April 13, 2018
One of the earliest uses of 5G will be fixed wireless access (FWA), which promises to deliver gigabit internet speeds. FWA can be delivered to homes, apartments and businesses in a fraction of the time and cost of traditional cable/fiber installations. As with any technological advance, FWA brings new design hurdles and technology decisions. Let’s dig into five things to consider when designing FWA systems:
The first decision is whether to use mmWave or sub-6 GHz frequencies for FWA:
Efficient use of frequency range (sub-6 GHz or mmWave) is critical to scaling deployments. The choice for any situation will depend on balancing the goals of speed and coverage.
An FWA system will also need to employ active antenna systems (AAS) and massive MIMO (multiple input/multiple output) to deliver gigabit service.
Learn more about AAS and massive MIMO: How Carrier
Networks Will Enable 5G
A third element to consider is the type of beamforming to employ — all-digital or hybrid.
The most obvious choice in mmWave base station applications is to upgrade the current platform. You could explore extending all-digital beamforming massive MIMO platforms used for sub-6 GHz frequencies, but this isn’t a plug-and-play solution.
An all-digital approach faces these design constraints:
Remember: An array’s size is dependent on:
EIRP is the product of:
To achieve the target EIRP of 75 dBm and beamforming gain, an all-digital solution using today’s technology would need 16 transceivers. This would equal a total power consumption of 440 W. But for outdoor passive-cooled, tower-top electronics, it’s challenging to thermally manage more than 300 W from the RF subsystem. We need new technological solutions.
Efficient GaN Doherty PAs with digital predistortion (DPD) may provide the required margin, but these devices are still in development for mmWave applications. But it won’t be long before we see an all-digital beamforming solution. Several developments will make it a reality:
An alternative is hybrid beamforming, where the precoding and combining are done in both baseband and RF front-end module (FEM) areas. By reducing the total number of RF chains and analog-to-digital and digital-to-analog converters, hybrid beamforming achieves similar performance to digital beamforming while saving power and reducing complexity.
Another advantage of the hybrid approach is the ability to meet both a suburban fixed or limited scan range (<20º) and dense urban deployments with wide scan ranges in both azimuth (~120°) and elevation (~90°).
The bottom line: all-digital and hybrid approaches both have advantages and
disadvantages. We believe the hybrid approach is more appealing and doable
today, but new products on the horizon could make the all-digital approach
equally appealing in the future.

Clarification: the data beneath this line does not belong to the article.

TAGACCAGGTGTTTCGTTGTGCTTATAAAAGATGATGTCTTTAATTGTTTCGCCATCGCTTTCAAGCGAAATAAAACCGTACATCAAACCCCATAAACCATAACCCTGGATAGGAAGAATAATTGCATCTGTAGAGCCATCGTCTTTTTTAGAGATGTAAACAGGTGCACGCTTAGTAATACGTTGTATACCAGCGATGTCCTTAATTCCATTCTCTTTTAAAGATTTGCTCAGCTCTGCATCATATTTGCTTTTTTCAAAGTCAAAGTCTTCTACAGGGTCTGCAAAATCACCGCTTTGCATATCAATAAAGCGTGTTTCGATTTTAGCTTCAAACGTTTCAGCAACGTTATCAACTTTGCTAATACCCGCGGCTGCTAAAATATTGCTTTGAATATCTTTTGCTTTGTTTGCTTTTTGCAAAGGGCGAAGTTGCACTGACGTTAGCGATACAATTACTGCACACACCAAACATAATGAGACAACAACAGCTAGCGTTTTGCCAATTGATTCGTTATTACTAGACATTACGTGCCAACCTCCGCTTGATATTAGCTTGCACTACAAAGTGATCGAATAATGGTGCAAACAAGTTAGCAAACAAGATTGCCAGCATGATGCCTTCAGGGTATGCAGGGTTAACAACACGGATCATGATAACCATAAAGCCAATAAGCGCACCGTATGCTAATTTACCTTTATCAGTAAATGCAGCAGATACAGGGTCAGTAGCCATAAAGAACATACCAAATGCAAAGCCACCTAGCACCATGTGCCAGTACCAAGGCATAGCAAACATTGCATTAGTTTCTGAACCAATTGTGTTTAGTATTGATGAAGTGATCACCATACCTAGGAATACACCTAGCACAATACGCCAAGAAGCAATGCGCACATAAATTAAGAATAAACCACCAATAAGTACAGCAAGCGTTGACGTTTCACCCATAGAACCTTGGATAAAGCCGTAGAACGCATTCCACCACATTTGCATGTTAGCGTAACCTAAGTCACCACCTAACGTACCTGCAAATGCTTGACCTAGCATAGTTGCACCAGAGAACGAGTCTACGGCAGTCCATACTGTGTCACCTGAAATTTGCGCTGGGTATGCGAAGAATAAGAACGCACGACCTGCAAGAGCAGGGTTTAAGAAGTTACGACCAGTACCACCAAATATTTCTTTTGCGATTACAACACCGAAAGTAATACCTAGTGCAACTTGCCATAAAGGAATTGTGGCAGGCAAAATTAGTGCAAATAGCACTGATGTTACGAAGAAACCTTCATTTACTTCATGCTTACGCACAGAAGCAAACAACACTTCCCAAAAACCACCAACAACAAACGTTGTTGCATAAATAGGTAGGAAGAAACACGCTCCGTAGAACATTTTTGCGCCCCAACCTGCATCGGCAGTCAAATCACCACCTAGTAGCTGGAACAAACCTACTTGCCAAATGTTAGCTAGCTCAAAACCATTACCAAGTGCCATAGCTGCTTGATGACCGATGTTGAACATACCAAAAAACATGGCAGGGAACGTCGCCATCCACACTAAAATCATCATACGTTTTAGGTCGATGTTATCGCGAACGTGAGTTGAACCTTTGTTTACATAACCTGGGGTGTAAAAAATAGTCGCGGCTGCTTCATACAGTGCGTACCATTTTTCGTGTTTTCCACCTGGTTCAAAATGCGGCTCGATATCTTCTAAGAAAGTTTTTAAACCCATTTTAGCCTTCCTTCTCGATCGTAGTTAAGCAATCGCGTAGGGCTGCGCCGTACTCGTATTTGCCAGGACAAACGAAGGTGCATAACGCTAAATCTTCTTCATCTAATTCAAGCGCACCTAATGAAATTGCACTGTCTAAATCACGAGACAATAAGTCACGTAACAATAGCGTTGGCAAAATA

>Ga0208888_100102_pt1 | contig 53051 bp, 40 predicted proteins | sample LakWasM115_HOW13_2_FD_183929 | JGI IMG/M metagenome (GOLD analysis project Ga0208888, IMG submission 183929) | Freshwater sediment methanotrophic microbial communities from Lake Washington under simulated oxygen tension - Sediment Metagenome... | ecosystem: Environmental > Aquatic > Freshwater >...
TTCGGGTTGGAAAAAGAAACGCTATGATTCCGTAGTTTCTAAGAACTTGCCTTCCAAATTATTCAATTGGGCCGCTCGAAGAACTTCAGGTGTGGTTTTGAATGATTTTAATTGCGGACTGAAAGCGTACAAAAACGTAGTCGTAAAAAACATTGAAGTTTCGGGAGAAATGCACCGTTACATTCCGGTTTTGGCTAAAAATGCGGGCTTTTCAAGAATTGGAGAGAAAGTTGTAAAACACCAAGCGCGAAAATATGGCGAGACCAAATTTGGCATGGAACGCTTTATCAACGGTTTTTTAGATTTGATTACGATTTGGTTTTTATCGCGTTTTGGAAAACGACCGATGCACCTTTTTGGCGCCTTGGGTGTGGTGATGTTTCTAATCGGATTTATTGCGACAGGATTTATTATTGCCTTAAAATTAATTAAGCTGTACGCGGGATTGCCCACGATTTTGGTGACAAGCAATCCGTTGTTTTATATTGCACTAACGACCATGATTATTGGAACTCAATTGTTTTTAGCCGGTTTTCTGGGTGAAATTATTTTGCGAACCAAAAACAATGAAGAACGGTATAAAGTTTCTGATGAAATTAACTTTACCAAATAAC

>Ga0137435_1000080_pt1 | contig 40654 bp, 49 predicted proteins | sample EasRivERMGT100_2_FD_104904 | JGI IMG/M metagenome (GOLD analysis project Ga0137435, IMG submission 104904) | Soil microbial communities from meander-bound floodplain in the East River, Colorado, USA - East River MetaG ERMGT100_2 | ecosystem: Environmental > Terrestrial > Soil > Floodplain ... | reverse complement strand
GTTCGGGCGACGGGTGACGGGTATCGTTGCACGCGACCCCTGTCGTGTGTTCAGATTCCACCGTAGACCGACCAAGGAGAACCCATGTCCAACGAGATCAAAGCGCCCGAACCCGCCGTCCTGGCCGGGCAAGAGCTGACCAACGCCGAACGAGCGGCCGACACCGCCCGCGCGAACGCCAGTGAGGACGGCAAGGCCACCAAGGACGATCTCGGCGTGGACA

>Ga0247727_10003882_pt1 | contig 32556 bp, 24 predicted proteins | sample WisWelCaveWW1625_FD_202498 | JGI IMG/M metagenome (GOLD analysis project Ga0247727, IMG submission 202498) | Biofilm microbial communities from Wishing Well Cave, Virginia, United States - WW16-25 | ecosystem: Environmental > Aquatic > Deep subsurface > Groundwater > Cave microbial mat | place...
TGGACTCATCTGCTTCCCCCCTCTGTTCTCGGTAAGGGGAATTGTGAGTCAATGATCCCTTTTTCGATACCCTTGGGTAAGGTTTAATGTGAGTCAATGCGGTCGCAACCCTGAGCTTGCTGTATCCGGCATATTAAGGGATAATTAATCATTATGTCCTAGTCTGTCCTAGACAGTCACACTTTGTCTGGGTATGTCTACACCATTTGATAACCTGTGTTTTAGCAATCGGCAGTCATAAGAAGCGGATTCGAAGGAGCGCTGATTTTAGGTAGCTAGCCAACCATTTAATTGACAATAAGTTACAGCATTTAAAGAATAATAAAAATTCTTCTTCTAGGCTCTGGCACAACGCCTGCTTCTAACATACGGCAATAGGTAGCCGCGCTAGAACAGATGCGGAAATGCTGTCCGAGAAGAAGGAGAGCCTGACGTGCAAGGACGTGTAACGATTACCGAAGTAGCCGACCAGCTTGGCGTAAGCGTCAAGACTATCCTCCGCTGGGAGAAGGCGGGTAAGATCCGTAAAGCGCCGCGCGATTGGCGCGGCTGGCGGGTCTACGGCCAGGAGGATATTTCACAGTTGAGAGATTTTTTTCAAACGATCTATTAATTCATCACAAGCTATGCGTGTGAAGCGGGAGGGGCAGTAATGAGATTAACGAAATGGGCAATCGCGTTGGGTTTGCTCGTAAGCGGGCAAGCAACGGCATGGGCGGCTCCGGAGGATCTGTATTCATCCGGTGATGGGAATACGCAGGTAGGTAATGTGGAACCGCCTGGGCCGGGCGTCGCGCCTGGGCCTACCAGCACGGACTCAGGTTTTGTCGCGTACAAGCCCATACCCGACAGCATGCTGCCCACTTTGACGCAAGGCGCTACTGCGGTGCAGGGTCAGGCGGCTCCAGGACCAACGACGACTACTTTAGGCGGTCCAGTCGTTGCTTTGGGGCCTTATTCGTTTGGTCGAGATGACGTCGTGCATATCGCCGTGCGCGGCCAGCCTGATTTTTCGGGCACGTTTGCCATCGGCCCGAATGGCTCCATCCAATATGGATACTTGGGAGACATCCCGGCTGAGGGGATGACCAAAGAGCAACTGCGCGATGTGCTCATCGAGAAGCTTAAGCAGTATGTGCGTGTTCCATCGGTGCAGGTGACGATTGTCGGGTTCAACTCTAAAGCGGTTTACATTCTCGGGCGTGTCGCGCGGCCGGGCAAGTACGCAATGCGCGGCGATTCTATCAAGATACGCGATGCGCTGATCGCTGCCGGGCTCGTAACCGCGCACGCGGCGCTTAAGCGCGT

The technology you choose for the FWA front end depends on the EIRP, antenna gain and noise figure (NF) needs of the system. All are functions of beamforming gain, which is a function of the array size. Today, you can choose between a SiGe or GaN front end to achieve your desired system needs.
In the U.S., the Federal Communications Commission (FCC) has set high EIRP limits for 28 GHz and 39 GHz spectrum, as shown in the following table.
To achieve 75 dBm EIRP with a uniform rectangular array, the PA power output required per channel reduces as the number of elements increases (i.e., the beamforming gain increases). As shown in the below figure, as the array size gets very large (>512 active elements), the output power per element becomes small enough to use a SiGe PA, which could then be integrated into the core beamformer RFIC.
As you can see from the table below, a SiGe PA can achieve 65 dBm EIRP using 1024 active channels. However, by using GaN technology for the front end, the same EIRP can be achieved with 16x fewer channels.
A GaN FWA front end provides other benefits:
The takeaway: In wireless infrastructure applications, reliability is imperative because equipment must last for at least 10 years. For FWA, GaN is a better choice than SiGe for reliability, cost, lower power dissipation and array size.
The last consideration is selecting product solutions that are being used in real-world applications. Several RF companies are positioned to support the development of sub-6 GHz and cmWave/mmWave FWA infrastructure. Qorvo, for instance, is already supplying products for many Tier 1 and Tier 2 supplier field trials. Across the RF industry, examples of products for FWA include:
Additionally, in the 5G infrastructure space, several things are a must:
To support these trends, Qorvo has created integrated transmit and receive modules for cmWave/mmWave, as well as integrated GaN FEMs. These integrated modules include a PA, switch and LNA, and have high gain to drive the core beamformer RFICs. To meet the infrastructure passive-cooling specification, we use GaN-on-SiC to support the higher junction temperature.
For more information on Qorvo solutions for FWA, click on the images below or visit our 5G Infrastructure page, where you'll find product details and interactive block diagrams.
FWA implementation has begun, and full commercialization is approaching rapidly. Today, we believe hybrid beamforming is the best approach. Additionally, GaN, along with SiGe core beamforming, meets FCC EIRP targets of 75 dBm / 100 MHz base station targets. This approach also minimizes cost, complexity, size and power dissipation.
For more information on application-specific components, visit
Qorvo’s 5G Infrastructure
solutions online. For technical guidance and applications support, please
visit our Technical
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